This is not so much about the regular workings of your kitchen – that is a subject for another day – but the fact that kitchens tend to have more than one function: quite apart from being the place where food is prepared and consumed, it is also where you would store your kitchen implements (including some level of machinery from a kettle to that fancy semi-automatic pasta maker) and all the foodstuffs you use to actually eat in the fullness of time.
Among those foodstuffs we would count a good number of condiments, spices, things like baking powder, flour, herbs, etc. All those things tend to be dried or powdery and that gives us the idea that they keep for quite a long time. To some degree that is true, but what is also a fact is this: powdery stuff and dried materials tend to diminish in potency very quickly AND they tend to be hygroscopic, meaning that they attract moisture from the surrounding air, which makes them an easy target for all manner of fungus and moulds.
Let’s look at function first: you’d be surprised how short the life span of some spices can be. It’s important to separate ‘going bad’ from ‘not being much good’, especially for dried herbs. Yes, we are talking about years rather than months, but be aware that spices and herbs lose their potency gradually, without really going ‘bad’. Much depends on the correct storage and this is where things often go wrong. Here are some tips:
Airtight containers. Those are important for several reasons: keeping the air away will slow down the oxidation process and keep your products fresher. It also prevents moths and other insects from invading and becoming an issue over time. In general it may be a good idea to decant herbs and spices from plastic bags into proper closable containers at any time.
Keep it dry. One of the main reasons for degradation is moisture: any water in the surrounding air will be instantly sucked into the powder or dried materials, taking away a bit of taste every time. This also means to season your foods indirectly: don’t just use your package to pour it into your steaming soup, but pour it into a spoon and then use it.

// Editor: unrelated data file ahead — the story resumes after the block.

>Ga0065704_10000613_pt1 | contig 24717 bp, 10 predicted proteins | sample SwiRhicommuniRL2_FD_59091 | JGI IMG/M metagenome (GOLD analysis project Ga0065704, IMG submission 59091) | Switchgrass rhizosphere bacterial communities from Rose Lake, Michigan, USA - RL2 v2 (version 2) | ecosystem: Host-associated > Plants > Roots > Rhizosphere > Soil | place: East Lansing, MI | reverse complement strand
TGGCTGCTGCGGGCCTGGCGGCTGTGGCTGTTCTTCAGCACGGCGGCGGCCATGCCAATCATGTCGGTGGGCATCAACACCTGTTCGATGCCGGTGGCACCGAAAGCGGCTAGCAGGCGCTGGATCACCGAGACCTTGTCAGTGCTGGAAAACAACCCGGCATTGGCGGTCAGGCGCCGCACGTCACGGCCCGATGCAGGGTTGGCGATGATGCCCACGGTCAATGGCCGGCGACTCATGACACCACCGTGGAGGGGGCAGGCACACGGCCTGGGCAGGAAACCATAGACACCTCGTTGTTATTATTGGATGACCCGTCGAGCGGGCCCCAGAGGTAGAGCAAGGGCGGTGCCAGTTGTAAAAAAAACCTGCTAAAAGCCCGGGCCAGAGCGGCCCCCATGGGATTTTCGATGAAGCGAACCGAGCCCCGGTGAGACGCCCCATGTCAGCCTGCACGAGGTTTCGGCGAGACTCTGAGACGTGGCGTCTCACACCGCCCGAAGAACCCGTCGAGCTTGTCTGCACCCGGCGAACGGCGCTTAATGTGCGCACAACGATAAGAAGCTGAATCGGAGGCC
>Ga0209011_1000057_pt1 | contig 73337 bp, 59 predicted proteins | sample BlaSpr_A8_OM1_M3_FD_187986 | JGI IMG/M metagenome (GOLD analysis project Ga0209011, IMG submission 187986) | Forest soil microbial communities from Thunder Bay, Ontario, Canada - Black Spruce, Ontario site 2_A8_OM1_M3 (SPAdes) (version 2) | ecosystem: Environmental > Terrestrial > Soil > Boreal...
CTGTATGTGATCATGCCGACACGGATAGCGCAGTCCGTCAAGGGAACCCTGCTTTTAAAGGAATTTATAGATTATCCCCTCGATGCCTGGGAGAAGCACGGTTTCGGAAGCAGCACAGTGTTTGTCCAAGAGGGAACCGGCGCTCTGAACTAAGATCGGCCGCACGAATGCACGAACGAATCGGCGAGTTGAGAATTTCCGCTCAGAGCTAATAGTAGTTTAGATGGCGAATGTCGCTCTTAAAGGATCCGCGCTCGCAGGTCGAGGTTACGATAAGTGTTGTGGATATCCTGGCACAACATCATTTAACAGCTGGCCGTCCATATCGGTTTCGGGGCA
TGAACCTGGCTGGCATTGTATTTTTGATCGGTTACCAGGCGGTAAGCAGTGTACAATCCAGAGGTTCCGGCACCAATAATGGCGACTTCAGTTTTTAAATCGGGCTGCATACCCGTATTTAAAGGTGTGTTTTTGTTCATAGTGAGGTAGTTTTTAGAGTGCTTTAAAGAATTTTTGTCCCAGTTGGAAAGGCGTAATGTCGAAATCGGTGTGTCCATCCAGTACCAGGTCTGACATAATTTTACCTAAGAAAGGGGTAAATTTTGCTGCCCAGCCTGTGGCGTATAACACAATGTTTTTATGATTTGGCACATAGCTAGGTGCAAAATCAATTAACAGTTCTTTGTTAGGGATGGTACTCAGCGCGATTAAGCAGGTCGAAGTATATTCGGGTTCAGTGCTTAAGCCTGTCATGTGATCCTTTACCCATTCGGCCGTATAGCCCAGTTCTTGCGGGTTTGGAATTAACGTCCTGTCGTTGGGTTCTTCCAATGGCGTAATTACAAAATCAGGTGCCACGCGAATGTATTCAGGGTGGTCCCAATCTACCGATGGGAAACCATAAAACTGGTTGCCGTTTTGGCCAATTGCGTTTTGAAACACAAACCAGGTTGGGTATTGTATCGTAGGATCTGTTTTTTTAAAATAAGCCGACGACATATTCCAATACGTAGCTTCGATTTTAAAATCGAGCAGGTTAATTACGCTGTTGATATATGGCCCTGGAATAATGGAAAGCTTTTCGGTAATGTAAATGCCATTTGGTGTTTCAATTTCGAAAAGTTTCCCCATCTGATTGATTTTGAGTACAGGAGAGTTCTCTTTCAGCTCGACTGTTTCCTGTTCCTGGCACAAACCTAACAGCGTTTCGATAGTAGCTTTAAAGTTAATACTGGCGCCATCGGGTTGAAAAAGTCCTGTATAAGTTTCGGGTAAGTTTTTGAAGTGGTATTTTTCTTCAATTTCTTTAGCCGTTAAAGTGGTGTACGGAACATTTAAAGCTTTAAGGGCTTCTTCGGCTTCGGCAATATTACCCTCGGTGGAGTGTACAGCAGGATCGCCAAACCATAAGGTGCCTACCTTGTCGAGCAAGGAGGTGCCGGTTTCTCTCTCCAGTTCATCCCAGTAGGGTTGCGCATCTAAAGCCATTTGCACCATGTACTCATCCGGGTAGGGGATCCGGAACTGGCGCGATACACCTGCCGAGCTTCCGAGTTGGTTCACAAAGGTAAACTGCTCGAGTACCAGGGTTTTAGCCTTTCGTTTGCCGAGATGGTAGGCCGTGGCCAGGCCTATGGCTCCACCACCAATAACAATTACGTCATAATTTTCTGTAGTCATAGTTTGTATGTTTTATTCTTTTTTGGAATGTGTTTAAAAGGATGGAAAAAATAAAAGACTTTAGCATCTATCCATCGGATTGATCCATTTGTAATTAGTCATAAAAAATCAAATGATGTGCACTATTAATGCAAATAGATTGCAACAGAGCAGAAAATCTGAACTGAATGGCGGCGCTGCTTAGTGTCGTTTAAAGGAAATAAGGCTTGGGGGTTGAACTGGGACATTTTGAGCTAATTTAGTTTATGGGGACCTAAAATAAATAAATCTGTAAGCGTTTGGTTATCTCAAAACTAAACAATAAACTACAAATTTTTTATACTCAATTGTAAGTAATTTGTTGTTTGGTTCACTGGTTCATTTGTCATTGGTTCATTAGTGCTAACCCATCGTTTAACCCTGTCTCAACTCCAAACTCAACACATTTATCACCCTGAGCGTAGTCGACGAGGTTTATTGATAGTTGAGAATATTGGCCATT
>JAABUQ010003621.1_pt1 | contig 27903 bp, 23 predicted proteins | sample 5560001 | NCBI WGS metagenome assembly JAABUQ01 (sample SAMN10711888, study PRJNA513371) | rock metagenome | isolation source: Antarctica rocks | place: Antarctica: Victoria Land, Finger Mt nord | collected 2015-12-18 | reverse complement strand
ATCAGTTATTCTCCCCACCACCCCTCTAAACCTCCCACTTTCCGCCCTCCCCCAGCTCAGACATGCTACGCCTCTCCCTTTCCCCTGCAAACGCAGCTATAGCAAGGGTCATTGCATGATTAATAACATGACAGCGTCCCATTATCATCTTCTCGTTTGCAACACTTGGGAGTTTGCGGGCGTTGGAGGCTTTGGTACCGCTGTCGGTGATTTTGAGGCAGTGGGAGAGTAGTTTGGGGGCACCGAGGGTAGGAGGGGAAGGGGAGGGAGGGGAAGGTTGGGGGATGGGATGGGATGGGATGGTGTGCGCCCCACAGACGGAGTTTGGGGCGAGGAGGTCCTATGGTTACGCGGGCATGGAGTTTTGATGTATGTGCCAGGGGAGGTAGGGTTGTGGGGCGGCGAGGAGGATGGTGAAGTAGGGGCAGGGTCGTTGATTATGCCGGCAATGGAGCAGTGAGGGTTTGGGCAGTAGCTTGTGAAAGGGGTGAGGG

Temperature. Keep your herbs and spices cool to avoid breakdown of the plant materials. That said, keeping spices in the fridge or freezer is a bad idea as well as each time you open the container the temperature differential will lead to condensation on the container, leading to much more humidity getting in than you may think.
Some sources mention not to be ‘afraid’ to use spices that have lost their punch, but personally I’d stick with the basic trick: crunch some of it between two fingers and smell it. If you get a feeling of oiliness it’s a good sign. If you smell a reasonable amount of spice at that point it’s a good sign.
You may up the volume of spice you add to your dishes to use up these herbs and spices, but personally I would advise to buy smaller volumes and replace spices if they feel ‘past their time’. Usually the ‘best by’ dates are a good indicator, but by no means are they clear cut off dates. Use your own best judgment and if a package looks crummy or the smell is somewhat suspicious I’d personally err on the side of buying new products…
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Hi, my name is Tilo Flache. My mission: help clients declutter mind and space.
This blog contains pointers for your journey towards a happier living experience.